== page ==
- Apr 29, 2016
- Reaction score
- Ram Year
- 2016 3500 SRW
- 6.4 HEMI
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So, someone re-engineered a critical component which has major safety implications. Has this "improved" part met strict DOT and NTSHA specs? I'm HIGHLY dubious. Fitting "better" than stock parts is dubious. One example which has led to heated and hateful arguments over the years has been my observation about oil-treated air filters such as K&N causing way more than their share of drivability issues. Contaminated sensors and phantom fuel/air/correction DTC's have been way more often as have other maladies.Stumbled across this option on Youtube and hadn't seen it before. I haven't checked mine yet but the steering has been a little wonky and the steering column insert bearing option only made a slight improvement. I've got 85k on it and have been running wide 35's since it had 5k on it. Not much offroad use but our roads give the suspension plenty to complain about.
I don't know much about this stuff but it seems to be a better design unless I'm missing something. Pricey for sure though.
I put Moog HD greaseable Ball joint in my 06 CTD at 55K sold it with 115K and they were still good..I ran a 2004 3500 with the 5.9 diesel and had to replace ball joints every 60000 miles. The prevailing theory was the the weight of the Cummins caused the wear on the ball joints. I was wondering if the reviews you read were for both the Cummins and 6.4 hemi, or mostly the Cummins.
I know this is getting off topic of the original post, but those "independent tests" concerning K&N filters are a joke. Regardless of how good or bad those filters are, the "tests" are nowhere close to being conclusive nor would any true manufacturer make a financial decision based on them. At best they would be considered an "indicator", but not any final conclusion. As far as the comment about being multiple tests......I really don't think there are "multiple" tests. There is only one larger scale test that I know of that was performed probably 20 years ago and just keeps getting brought up time and time again on posts. Again, it simply does not follow the standard protocol for reproducability and repeatability in testing. Basically, you can't take 1 sample and run 1 test on it and say that is the final results. You will always get variations in the test results.....so maybe on this one test it shows K&N being the "worst" filter, but maybe if you ran the test 20 times on 20 different K&N filters the average results show that K&N is the best? That is the way testing in the real-world works. I did this in the automotive industry for years and now do this in another industry.One more vote for quality HD greaseable parts. OEM ball joints that could be greased typically outlasted the vehicles, new non-serviceable, not so much.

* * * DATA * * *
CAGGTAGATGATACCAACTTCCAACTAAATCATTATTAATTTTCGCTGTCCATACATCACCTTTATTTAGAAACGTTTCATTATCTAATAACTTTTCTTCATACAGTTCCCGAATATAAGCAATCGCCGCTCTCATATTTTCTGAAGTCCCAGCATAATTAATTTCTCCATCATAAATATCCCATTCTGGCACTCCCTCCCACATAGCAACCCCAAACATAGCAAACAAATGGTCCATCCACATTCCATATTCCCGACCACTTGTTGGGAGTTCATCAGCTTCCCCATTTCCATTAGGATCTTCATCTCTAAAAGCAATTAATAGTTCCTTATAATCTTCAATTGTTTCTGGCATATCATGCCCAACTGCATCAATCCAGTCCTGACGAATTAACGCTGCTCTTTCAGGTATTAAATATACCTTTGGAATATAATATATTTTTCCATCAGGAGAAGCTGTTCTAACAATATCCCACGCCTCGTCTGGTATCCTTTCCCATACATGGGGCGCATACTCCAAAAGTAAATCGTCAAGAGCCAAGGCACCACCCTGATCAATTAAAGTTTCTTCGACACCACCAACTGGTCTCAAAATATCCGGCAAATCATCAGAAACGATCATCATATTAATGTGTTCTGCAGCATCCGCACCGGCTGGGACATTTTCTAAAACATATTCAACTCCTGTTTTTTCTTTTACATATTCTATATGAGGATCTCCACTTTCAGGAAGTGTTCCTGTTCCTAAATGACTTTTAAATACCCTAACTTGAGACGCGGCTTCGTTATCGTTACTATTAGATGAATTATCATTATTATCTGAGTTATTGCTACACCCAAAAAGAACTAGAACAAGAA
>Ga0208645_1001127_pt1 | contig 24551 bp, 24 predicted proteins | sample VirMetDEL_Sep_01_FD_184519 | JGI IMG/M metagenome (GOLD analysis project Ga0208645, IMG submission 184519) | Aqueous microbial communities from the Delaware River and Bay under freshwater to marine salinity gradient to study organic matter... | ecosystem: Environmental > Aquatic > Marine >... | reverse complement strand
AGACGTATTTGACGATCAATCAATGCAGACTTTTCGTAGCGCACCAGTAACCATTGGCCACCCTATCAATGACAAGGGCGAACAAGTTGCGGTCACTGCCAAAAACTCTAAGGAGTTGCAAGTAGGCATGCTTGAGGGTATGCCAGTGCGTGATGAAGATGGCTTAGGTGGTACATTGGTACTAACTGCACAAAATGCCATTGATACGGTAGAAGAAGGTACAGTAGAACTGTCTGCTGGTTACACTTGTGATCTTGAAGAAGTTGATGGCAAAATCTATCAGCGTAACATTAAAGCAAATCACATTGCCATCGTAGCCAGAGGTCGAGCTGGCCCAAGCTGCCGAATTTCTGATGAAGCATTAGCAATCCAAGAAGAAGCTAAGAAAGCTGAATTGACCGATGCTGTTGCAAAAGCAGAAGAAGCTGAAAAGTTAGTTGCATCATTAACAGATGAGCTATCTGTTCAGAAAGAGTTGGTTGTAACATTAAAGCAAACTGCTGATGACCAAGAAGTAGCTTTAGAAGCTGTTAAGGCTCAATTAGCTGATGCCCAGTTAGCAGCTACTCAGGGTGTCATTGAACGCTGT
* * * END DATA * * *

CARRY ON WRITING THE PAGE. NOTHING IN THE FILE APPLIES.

I also agree with Sherman, K&N's claims about performance and better filtration are very far off reality. Independant testing has proven time and again that their oil bath filters let more dust through but they keep claiming the opposite. Would not put their stuff in any vehicle I own. In the same league are the Miracle Oil additive makers and mileage improving throttle body add ons. Considering all of these snake oil salesman have been getting away with this for 50 years is pretty good evidence there is no reason to believe the published claims of the ball joint delete makers either.
In regards to the Dynatrac locking hub and wheel bearing kit, just keep in mind that it's really not a "re-engineering" or some new or revolutionary setup. The setup Dynatrac uses is simply the same design that every truck manufacturer used for 60+ years. The locking hubs with serviceable inner and outer tapered wheel bearings was the standard setup on trucks up to the 1990's to early 2000's era. I've repacked or replaced this style front wheel bearings dozens of times on my own or other people's trucks. My guess is they use all of the same dimensions and design parameters that Chevy, Ford, Dodge, Dana, etc... used for years and simply adapted the knuckle assembly to bolt onto the current axle. Manufacturers just went to the now common unit bearing setup around the time mentioned because they are easier to assembly and cheaper, and when they started getting away from the "serviceable" idea and instead with the "throw away" mentality. I can tell you that you can replace the entire unit bearing hub assembly quicker than you can service wheel bearings on an older style truck, and it's easier to setup or install the unit bearing since you just bolt it on and go.So, someone re-engineered a critical component which has major safety implications. Has this "improved" part met strict DOT and NTSHA specs? I'm HIGHLY dubious. Fitting "better" than stock parts is dubious. One example which has led to heated and hateful arguments over the years has been my observation about oil-treated air filters such as K&N causing way more than their share of drivability issues. Contaminated sensors and phantom fuel/air/correction DTC's have been way more often as have other maladies.